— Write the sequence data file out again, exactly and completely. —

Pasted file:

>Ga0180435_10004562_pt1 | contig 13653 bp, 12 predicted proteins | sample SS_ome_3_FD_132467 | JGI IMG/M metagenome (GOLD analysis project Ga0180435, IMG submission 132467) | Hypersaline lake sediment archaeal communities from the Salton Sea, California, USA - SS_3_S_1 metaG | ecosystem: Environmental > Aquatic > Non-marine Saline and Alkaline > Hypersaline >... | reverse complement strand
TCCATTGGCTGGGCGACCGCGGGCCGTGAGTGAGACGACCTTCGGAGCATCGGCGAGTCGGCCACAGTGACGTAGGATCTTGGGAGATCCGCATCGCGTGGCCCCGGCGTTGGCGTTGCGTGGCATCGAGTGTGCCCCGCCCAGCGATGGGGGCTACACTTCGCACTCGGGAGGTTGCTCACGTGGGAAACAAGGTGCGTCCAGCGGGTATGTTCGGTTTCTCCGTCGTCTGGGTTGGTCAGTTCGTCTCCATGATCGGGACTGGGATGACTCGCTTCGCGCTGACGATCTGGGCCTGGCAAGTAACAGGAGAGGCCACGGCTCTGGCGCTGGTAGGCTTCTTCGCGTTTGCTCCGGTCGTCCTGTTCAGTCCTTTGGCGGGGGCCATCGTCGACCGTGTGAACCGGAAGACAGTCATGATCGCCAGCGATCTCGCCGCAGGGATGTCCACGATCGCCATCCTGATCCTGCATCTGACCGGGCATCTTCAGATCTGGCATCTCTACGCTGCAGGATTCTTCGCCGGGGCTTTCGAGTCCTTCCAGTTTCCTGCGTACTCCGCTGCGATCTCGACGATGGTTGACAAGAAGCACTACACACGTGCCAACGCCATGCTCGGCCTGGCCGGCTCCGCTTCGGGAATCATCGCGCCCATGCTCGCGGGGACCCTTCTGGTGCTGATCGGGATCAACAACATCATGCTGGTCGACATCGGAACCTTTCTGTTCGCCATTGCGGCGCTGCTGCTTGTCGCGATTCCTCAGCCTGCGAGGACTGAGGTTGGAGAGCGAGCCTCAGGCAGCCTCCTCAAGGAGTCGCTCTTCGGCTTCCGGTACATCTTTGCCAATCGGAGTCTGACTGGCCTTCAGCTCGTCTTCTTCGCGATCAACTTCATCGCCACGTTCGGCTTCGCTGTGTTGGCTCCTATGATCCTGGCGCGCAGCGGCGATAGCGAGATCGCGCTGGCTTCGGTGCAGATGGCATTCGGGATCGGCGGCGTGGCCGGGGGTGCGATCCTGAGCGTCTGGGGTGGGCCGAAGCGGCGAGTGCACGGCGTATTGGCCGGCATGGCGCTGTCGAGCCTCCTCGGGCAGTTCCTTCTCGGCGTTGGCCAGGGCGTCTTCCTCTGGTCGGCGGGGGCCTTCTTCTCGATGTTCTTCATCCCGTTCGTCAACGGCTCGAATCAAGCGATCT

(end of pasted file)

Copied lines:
>Ga0180435_10004562_pt1 | contig 13653 bp, 12 predicted proteins | sample SS_ome_3_FD_132467 | JGI IMG/M metagenome (GOLD analysis project Ga0180435, IMG submission 132467) | Hypersaline lake sediment archaeal communities from the Salton Sea, California, USA - SS_3_S_1 metaG | ecosystem: Environmental > Aquatic > Non-marine Saline and Alkaline > Hypersaline >... | reverse complement strand
TCCATTGGCTGGGCGACCGCGGGCCGTGAGTGAGACGACCTTCGGAGCATCGGCGAGTCGGCCACAGTGACGTAGGATCTTGGGAGATCCGCATCGCGTGGCCCCGGCGTTGGCGTTGCGTGGCATCGAGTGTGCCCCGCCCAGCGATGGGGGCTACACTTCGCACTCGGGAGGTTGCTCACGTGGGAAACAAGGTGCGTCCAGCGGGTATGTTCGGTTTCTCCGTCGTCTGGGTTGGTCAGTTCGTCTCCATGATCGGGACTGGGATGACTCGCTTCGCGCTGACGATCTGGGCCTGGCAAGTAACAGGAGAGGCCACGGCTCTGGCGCTGGTAGGCTTCTTCGCGTTTGCTCCGGTCGTCCTGTTCAGTCCTTTGGCGGGGGCCATCGTCGACCGTGTGAACCGGAAGACAGTCATGATCGCCAGCGATCTCGCCGCAGGGATGTCCACGATCGCCATCCTGATCCTGCATCTGACCGGGCATCTTCAGATCTGGCATCTCTACGCTGCAGGATTCTTCGCCGGGGCTTTCGAGTCCTTCCAGTTTCCTGCGTACTCCGCTGCGATCTCGACGATGGTTGACAAGAAGCACTACACACGTGCCAACGCCATGCTCGGCCTGGCCGGCTCCGCTTCGGGAATCATCGCGCCCATGCTCGCGGGGACCCTTCTGGTGCTGATCGGGATCAACAACATCATGCTGGTCGACATCGGAACCTTTCTGTTCGCCATTGCGGCGCTGCTGCTTGTCGCGATTCCTCAGCCTGCGAGGACTGAGGTTGGAGAGCGAGCCTCAGGCAGCCTCCTCAAGGAGTCGCTCTTCGGCTTCCGGTACATCTTTGCCAATCGGAGTCTGACTGGCCTTCAGCTCGTCTTCTTCGCGATCAACTTCATCGCCACGTTCGGCTTCGCTGTGTTGGCTCCTATGATCCTGGCGCGCAGCGGCGATAGCGAGATCGCGCTGGCTTCGGTGCAGATGGCATTCGGGATCGGCGGCGTGGCCGGGGGTGCGATCCTGAGCGTCTGGGGTGGGCCGAAGCGGCGAGTGCACGGCGTATTGGCCGGCATGGCGCTGTCGAGCCTCCTCGGGCAGTTCCTTCTCGGCGTTGGCCAGGGCGTCTTCCTCTGGTCGGCGGGGGCCTTCTTCTCGATGTTCTTCATCCCGTTCGTCAACGGCTCGAATCAAGCGATCT